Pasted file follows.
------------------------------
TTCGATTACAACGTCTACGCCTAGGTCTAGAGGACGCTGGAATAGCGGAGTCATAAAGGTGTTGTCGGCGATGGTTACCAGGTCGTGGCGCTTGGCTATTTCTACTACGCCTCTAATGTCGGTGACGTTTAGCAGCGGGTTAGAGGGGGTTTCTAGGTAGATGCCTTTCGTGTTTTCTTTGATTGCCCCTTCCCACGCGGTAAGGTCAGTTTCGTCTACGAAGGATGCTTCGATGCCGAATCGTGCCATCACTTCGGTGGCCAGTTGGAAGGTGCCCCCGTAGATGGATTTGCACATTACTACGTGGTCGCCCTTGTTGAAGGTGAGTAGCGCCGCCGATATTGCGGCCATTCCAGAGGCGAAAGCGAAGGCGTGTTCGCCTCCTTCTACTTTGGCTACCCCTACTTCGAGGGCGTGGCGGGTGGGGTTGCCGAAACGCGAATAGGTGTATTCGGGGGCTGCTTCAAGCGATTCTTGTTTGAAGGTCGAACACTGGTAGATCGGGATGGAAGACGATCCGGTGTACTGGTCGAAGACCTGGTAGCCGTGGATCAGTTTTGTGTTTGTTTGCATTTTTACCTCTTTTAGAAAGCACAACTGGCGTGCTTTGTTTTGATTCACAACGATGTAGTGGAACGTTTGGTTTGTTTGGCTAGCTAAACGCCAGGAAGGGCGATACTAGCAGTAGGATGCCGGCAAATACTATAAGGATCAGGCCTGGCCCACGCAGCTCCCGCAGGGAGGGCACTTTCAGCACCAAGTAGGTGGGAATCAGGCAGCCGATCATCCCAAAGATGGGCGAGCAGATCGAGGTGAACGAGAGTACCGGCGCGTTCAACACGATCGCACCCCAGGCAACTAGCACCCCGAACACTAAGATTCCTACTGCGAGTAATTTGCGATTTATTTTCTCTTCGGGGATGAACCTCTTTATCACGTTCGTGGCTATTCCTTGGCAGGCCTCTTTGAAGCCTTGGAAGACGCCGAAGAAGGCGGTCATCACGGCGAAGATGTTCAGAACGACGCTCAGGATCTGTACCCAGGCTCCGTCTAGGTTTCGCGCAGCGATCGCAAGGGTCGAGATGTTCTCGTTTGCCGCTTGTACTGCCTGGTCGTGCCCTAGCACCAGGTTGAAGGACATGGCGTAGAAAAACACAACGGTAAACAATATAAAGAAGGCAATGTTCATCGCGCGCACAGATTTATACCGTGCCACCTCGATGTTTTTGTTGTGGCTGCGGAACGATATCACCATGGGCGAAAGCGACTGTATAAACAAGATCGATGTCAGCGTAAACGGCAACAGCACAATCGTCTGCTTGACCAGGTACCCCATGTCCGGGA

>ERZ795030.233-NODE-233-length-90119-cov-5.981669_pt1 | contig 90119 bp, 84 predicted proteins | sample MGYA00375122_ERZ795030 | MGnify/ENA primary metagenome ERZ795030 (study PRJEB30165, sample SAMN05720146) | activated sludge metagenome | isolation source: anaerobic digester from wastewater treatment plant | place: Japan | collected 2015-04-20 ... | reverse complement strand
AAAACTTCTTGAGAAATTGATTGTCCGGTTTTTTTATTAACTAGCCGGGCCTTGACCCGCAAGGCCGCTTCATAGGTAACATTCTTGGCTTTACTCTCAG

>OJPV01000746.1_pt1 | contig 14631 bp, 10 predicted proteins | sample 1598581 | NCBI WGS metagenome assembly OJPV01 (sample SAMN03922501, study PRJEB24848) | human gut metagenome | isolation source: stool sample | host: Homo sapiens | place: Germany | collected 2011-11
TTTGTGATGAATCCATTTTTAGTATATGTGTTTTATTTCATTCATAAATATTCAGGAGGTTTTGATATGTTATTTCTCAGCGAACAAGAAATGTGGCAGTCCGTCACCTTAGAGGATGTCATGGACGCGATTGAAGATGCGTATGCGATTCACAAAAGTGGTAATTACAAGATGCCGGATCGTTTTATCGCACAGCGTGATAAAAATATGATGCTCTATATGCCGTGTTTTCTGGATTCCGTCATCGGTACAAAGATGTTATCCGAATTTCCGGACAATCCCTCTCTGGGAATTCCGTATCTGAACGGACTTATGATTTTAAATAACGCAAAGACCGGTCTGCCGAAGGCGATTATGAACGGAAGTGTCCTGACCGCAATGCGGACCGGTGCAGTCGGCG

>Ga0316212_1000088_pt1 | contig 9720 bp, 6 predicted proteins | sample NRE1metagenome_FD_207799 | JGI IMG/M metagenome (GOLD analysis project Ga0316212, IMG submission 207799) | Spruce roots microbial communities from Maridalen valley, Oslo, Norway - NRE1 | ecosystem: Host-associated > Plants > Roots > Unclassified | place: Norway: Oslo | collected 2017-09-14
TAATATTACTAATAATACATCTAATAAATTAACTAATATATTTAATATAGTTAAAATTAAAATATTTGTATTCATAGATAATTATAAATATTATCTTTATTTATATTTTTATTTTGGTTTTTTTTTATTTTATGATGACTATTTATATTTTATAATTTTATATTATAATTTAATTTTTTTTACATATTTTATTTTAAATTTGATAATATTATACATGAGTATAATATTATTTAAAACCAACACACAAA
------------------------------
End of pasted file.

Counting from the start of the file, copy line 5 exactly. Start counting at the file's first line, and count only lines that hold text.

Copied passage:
TTTGTGATGAATCCATTTTTAGTATATGTGTTTTATTTCATTCATAAATATTCAGGAGGTTTTGATATGTTATTTCTCAGCGAACAAGAAATGTGGCAGTCCGTCACCTTAGAGGATGTCATGGACGCGATTGAAGATGCGTATGCGATTCACAAAAGTGGTAATTACAAGATGCCGGATCGTTTTATCGCACAGCGTGATAAAAATATGATGCTCTATATGCCGTGTTTTCTGGATTCCGTCATCGGTACAAAGATGTTATCCGAATTTCCGGACAATCCCTCTCTGGGAATTCCGTATCTGAACGGACTTATGATTTTAAATAACGCAAAGACCGGTCTGCCGAAGGCGATTATGAACGGAAGTGTCCTGACCGCAATGCGGACCGGTGCAGTCGGCG